However, because of the complex-ity of the use of these new technologiesthe ABA commission recommends ampli-fying Comment 6 of its Model Rule 1.1regarding attorney competence.
Currently, Model Rule 1.1 reads:
A lawyer shall provide competent repre-sentation to a client. Competent repre-sentation requires the legal knowledge,skill, thoroughness and preparation rea-sonably necessary for the representation.
The ABA commission proposes toadd an explicit duty of technologicalcompetence. The amended Comment 6would provide:
Maintaining Competence
To maintain the requisite knowledgeand skill, a lawyer should keep abreastof changes in the law and its practice,
including the benefits and risks associat-edwith technolog
engage in con-tinuing study and education and complywith all continuing legal educationrequirements to which the lawyer is sub- ject. [proposed new text underscored]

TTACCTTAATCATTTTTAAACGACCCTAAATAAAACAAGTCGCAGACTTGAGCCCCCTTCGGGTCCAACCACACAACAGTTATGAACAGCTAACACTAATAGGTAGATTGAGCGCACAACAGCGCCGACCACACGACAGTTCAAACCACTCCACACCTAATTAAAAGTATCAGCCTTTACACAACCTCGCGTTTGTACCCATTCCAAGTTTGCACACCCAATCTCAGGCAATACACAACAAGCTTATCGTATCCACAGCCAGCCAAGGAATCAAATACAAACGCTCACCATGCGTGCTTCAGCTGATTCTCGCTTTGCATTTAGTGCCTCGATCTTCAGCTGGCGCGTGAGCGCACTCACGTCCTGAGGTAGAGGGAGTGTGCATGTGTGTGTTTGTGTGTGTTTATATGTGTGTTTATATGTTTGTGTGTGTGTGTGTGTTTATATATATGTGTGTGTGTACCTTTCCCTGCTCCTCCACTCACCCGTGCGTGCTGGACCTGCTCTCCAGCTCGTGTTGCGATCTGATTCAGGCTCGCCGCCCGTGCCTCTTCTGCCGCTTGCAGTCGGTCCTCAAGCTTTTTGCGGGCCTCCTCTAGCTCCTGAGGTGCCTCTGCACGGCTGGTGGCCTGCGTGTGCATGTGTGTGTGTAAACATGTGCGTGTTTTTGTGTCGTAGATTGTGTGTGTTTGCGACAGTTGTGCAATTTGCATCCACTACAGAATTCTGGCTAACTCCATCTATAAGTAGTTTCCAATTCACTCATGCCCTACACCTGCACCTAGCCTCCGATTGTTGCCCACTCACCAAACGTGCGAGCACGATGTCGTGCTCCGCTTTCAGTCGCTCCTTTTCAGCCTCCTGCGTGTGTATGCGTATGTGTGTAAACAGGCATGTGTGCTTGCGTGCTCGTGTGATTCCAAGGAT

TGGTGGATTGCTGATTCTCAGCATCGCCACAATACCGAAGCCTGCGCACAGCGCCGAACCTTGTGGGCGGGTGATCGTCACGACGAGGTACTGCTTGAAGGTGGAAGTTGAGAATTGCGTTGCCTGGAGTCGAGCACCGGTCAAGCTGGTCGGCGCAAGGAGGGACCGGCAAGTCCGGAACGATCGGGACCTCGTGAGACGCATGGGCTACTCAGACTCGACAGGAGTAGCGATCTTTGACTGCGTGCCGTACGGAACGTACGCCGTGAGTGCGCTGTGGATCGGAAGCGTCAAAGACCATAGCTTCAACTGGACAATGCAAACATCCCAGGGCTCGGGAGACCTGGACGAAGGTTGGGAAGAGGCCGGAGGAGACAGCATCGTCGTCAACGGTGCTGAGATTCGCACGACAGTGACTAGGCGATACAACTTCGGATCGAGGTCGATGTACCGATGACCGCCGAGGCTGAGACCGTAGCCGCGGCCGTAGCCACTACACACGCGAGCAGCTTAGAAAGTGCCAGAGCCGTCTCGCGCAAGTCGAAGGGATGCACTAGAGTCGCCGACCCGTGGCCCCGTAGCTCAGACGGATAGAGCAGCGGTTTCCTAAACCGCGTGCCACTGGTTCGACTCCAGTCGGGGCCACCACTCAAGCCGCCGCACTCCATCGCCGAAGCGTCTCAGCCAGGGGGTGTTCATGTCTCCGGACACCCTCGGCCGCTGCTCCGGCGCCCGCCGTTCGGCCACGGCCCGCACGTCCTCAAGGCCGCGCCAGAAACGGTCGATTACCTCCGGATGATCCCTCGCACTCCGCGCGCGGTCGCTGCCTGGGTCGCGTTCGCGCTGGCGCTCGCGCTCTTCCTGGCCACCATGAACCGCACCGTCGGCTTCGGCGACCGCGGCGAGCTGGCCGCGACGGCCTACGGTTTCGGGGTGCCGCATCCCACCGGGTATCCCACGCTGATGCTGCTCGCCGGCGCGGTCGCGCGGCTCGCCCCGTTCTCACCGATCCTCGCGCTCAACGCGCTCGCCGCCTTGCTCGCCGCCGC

The New Jersey version of RPC 1.1(Competence) is strangely spare. Itomits the entire text of the ABA ModelRule.
19
The ABA comments are not refer-enced or adopted in our rules. Our ruleprovides only:
A lawyer shall not:(a) Handle or neglect a matter entrust-ed to the lawyer in such mannerthat the lawyer’s conduct consti-tutes gross negligence.(b) Exhibit a pattern of negligence orneglect in the lawyer’s handling oflegal matters generally.
20
If the ABA’s elaboration—declaring aduty to “keep abreast of” technology’s“risks and benefits” gives youpause...well, it should. Practicing lawand representing clients is not a hobby,not just a matter of hanging out a shin-gle. Doing things ‘the old-fashionedway’ will not suffice. The old businessversus profession dichotomy is chang-ing form, and the realization of duties of competence and confidentiality isemerging as a central concern. It is 10p.m., do you know where your files are?Are they on some server maintained byGoogle, or Amazon, or perhaps only onyour laptop? If those are the only placeswhere they are located, you may haveplaced your trust in a form too fragile ortoo vulnerable to lose. To know what isreasonably required to meet the duty of safekeeping your client’s property andconfidences, you may need to knowmore, including that the server youhave entrusted is secure, is in goodmechanical condition, is independentlybacked up to a second secure location,and is protected against invasion.